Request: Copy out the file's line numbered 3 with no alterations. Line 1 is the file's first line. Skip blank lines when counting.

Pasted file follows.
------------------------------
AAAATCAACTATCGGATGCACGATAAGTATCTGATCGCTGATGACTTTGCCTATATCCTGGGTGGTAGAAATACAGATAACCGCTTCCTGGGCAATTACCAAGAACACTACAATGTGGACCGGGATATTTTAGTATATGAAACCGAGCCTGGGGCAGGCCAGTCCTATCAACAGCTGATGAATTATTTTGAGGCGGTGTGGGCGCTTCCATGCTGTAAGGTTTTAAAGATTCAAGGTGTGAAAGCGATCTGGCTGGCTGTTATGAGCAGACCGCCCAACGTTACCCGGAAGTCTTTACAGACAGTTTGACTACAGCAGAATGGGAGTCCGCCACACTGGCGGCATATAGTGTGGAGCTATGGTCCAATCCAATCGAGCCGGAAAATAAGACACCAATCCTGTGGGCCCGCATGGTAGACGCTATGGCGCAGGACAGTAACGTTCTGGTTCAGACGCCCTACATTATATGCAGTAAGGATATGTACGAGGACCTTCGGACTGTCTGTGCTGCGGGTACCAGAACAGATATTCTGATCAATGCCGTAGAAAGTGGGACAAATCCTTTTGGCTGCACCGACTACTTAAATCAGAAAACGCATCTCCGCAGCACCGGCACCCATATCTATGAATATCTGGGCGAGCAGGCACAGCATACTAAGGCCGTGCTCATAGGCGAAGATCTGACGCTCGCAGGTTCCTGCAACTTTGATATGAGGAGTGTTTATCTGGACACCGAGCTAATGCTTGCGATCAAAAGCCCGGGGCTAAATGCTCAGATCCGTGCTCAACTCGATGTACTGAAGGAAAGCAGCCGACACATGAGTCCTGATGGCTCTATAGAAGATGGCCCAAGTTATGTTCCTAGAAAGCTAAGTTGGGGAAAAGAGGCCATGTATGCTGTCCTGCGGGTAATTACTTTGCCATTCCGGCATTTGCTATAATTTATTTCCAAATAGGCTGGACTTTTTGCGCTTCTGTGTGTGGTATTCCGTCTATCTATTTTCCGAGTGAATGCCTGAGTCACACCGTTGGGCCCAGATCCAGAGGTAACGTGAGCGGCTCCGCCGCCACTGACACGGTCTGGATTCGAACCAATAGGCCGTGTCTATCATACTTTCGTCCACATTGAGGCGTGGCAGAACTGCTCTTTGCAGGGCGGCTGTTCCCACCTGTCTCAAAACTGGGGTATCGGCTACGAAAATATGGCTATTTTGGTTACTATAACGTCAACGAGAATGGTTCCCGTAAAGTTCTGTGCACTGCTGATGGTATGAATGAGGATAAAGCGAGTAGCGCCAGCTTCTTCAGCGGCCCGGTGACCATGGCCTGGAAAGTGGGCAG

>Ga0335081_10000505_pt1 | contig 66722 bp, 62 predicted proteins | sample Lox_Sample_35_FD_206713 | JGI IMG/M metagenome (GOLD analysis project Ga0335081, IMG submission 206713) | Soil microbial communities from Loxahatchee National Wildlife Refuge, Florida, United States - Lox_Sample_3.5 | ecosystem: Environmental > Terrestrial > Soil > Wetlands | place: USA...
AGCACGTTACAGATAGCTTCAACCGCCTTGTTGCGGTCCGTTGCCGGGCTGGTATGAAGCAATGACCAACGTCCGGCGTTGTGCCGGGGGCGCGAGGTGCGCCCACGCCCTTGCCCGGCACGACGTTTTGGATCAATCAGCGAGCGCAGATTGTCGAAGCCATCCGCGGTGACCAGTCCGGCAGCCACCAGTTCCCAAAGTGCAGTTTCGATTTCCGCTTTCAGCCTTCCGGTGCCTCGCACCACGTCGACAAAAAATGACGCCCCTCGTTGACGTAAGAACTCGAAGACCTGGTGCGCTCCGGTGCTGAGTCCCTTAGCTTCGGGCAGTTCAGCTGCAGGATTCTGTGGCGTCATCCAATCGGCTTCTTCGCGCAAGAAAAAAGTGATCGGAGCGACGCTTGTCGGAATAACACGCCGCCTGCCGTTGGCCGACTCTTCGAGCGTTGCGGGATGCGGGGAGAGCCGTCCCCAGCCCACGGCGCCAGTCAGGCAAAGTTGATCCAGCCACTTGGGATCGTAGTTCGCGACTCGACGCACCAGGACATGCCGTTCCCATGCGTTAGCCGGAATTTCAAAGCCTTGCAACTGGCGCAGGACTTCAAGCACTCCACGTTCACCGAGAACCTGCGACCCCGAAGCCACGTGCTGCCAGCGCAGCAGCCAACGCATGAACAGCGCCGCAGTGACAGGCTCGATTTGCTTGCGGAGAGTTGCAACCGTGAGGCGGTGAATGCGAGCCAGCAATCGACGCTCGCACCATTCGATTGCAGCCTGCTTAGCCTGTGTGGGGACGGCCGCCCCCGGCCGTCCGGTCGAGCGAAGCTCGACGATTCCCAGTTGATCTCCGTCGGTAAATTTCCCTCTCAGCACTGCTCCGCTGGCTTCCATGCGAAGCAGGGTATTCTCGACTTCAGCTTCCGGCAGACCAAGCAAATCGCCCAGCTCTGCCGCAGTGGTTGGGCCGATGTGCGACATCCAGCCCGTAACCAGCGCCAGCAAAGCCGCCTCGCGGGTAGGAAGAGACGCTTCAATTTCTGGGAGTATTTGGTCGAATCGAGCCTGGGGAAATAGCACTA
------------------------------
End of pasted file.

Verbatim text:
AGCACGTTACAGATAGCTTCAACCGCCTTGTTGCGGTCCGTTGCCGGGCTGGTATGAAGCAATGACCAACGTCCGGCGTTGTGCCGGGGGCGCGAGGTGCGCCCACGCCCTTGCCCGGCACGACGTTTTGGATCAATCAGCGAGCGCAGATTGTCGAAGCCATCCGCGGTGACCAGTCCGGCAGCCACCAGTTCCCAAAGTGCAGTTTCGATTTCCGCTTTCAGCCTTCCGGTGCCTCGCACCACGTCGACAAAAAATGACGCCCCTCGTTGACGTAAGAACTCGAAGACCTGGTGCGCTCCGGTGCTGAGTCCCTTAGCTTCGGGCAGTTCAGCTGCAGGATTCTGTGGCGTCATCCAATCGGCTTCTTCGCGCAAGAAAAAAGTGATCGGAGCGACGCTTGTCGGAATAACACGCCGCCTGCCGTTGGCCGACTCTTCGAGCGTTGCGGGATGCGGGGAGAGCCGTCCCCAGCCCACGGCGCCAGTCAGGCAAAGTTGATCCAGCCACTTGGGATCGTAGTTCGCGACTCGACGCACCAGGACATGCCGTTCCCATGCGTTAGCCGGAATTTCAAAGCCTTGCAACTGGCGCAGGACTTCAAGCACTCCACGTTCACCGAGAACCTGCGACCCCGAAGCCACGTGCTGCCAGCGCAGCAGCCAACGCATGAACAGCGCCGCAGTGACAGGCTCGATTTGCTTGCGGAGAGTTGCAACCGTGAGGCGGTGAATGCGAGCCAGCAATCGACGCTCGCACCATTCGATTGCAGCCTGCTTAGCCTGTGTGGGGACGGCCGCCCCCGGCCGTCCGGTCGAGCGAAGCTCGACGATTCCCAGTTGATCTCCGTCGGTAAATTTCCCTCTCAGCACTGCTCCGCTGGCTTCCATGCGAAGCAGGGTATTCTCGACTTCAGCTTCCGGCAGACCAAGCAAATCGCCCAGCTCTGCCGCAGTGGTTGGGCCGATGTGCGACATCCAGCCCGTAACCAGCGCCAGCAAAGCCGCCTCGCGGGTAGGAAGAGACGCTTCAATTTCTGGGAGTATTTGGTCGAATCGAGCCTGGGGAAATAGCACTA